Generally speaking, World Nomad’s standard plan covers most activities the average backpacker is likely to get involved with plus plenty more far flung activities are also included in the policy such as cave tubing, glacier walking (up to 19,685 feet/6,000 meters), and motorbiking.
Your gear and backpack are covered up to $1,000 dollars in the event of loss of theft.
Emergency and non-emergency evacuations are covered up to $300,000 and $25,000 respectively.
The Explorer Plan
The Explorer plan is the slightly more expensive option that clearly gives you the better coverage on just about everything.
The 2-week trip to Thailand example used above costs on average $107 or $7.64/day with the Explorer plan.
In addition to all of the outdoor activities covered under the Standard Plan, the Explorer plan offers more specific protection for dangerous outdoor sports.
Bull riding, rappelling, and cliff jumping are all usually covered under the Explorer Plan. The thing is these insurances companies are so goddamned picky about what you were doing when you got injured that if your outdoor activity is on the wrong list, you simply won’t be covered.
Note: if you were drunk or on drugs at the time of your accident or injury you will not be covered if World Nomads finds out about it.
If you plan on doing high-risk activities whilst on your backpacking adventure, definitely consult the World Nomads list of adventure sports and the associated coverage specific to each individually.
Lost or stolen personal items are covered up to $3000. If you rent a car or are driving in a foreign country you are usually covered up to $35,000. Tooth issues got you down? Emergency dental treatment is covered up to $750.
Now you have seen the travel insurance plans offered by World Nomads. Let’s dive into to what the hell each category and its associated coverage means for you exactly. Here is a rundown of specific dollar amounts relating to each specific category and related insurance plan.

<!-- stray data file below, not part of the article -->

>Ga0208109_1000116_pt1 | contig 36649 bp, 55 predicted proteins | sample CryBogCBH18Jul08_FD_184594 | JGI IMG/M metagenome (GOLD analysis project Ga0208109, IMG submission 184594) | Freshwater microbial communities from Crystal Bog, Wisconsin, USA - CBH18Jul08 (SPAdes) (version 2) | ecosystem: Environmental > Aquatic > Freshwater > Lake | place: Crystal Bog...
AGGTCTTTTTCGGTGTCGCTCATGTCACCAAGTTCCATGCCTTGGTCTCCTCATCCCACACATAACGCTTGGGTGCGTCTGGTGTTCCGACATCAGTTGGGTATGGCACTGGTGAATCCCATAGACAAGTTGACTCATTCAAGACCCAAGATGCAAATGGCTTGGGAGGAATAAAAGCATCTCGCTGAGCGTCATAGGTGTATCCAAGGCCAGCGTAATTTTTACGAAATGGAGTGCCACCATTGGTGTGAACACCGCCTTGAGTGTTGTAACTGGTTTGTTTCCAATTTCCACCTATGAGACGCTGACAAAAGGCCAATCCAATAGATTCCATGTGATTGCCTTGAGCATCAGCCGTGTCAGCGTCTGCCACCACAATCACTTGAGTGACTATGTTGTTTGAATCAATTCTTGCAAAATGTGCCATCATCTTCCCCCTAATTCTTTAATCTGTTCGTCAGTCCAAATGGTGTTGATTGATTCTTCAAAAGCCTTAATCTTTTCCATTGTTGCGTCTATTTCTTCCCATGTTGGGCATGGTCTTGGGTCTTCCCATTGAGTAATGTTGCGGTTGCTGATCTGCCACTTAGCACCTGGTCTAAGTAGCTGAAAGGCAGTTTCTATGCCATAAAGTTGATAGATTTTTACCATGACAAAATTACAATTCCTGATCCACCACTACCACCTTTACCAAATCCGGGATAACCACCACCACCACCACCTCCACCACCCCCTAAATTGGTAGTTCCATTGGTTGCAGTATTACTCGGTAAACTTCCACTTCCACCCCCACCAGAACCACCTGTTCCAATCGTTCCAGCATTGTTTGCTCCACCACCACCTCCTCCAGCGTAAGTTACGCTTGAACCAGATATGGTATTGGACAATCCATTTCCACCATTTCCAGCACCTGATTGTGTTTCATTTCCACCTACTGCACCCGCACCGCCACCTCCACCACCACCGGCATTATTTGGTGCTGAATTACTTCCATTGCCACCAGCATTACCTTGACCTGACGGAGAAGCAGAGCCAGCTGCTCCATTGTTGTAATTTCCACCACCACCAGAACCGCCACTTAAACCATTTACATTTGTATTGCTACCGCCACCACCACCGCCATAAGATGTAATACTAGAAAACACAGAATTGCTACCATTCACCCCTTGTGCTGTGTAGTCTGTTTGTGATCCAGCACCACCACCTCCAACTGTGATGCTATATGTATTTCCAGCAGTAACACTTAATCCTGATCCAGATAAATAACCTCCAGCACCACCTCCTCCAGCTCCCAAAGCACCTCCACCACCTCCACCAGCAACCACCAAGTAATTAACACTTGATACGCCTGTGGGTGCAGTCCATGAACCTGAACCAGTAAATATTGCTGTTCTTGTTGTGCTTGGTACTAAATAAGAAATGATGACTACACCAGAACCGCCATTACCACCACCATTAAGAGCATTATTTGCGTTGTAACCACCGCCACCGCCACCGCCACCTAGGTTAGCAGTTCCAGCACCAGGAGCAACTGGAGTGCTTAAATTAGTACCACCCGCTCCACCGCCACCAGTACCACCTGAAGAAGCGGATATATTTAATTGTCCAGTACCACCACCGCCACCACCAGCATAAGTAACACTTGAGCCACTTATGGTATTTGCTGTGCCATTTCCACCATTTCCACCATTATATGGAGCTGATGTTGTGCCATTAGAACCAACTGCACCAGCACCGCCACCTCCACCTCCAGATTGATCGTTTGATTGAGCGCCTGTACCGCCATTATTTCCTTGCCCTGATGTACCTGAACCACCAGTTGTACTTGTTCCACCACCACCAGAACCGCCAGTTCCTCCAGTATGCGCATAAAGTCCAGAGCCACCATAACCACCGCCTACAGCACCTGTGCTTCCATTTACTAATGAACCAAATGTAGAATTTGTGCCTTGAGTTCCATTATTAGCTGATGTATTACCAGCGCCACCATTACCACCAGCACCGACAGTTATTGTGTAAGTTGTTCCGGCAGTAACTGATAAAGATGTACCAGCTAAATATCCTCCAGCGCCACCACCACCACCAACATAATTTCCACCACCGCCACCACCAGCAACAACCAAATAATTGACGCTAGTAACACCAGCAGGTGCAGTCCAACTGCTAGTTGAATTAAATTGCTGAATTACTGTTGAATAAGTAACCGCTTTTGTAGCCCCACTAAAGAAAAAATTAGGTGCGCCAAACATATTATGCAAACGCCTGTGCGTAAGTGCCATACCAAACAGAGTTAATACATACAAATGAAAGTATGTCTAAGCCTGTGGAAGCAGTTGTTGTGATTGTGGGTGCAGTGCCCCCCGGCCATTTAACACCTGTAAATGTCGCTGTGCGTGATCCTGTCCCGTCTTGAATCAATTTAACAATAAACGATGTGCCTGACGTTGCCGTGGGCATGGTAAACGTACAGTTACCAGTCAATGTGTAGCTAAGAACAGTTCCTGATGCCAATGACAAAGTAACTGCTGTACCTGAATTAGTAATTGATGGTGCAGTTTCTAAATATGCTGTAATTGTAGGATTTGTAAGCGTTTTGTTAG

The column on the left represents Standard Plan Values. The column on the right is the Explorer Plan.
Emergency Accident & Sickness Medical Expenses
Got horrible food poisoning in India? Break a finger while volunteering in Guatemala? Sprain an ankle whilst trekking in Switzerland? These things happen, and the last thing you want to do is pay out of your own pocket.
Emergency accident and sickness coverage is likely the most important aspect of your travel insurance plan. If you fall ill, get hurt, or otherwise need medical attention, you have costs covered up to $100,000. Likewise, if you need emergency dental care you are covered up to $750.
If you need something major, like a root canal you will likely not be covered fully. Though in many parts of the world you can find cheap and competent dentists who have surprisingly low costs.
My good friend had an issue with a rotten tooth while traveling around Nepal. He had to have emergency surgery, which basically meant he got his tooth pulled out of his mouth by a dentist. The large majority of his surgery was covered by insurance.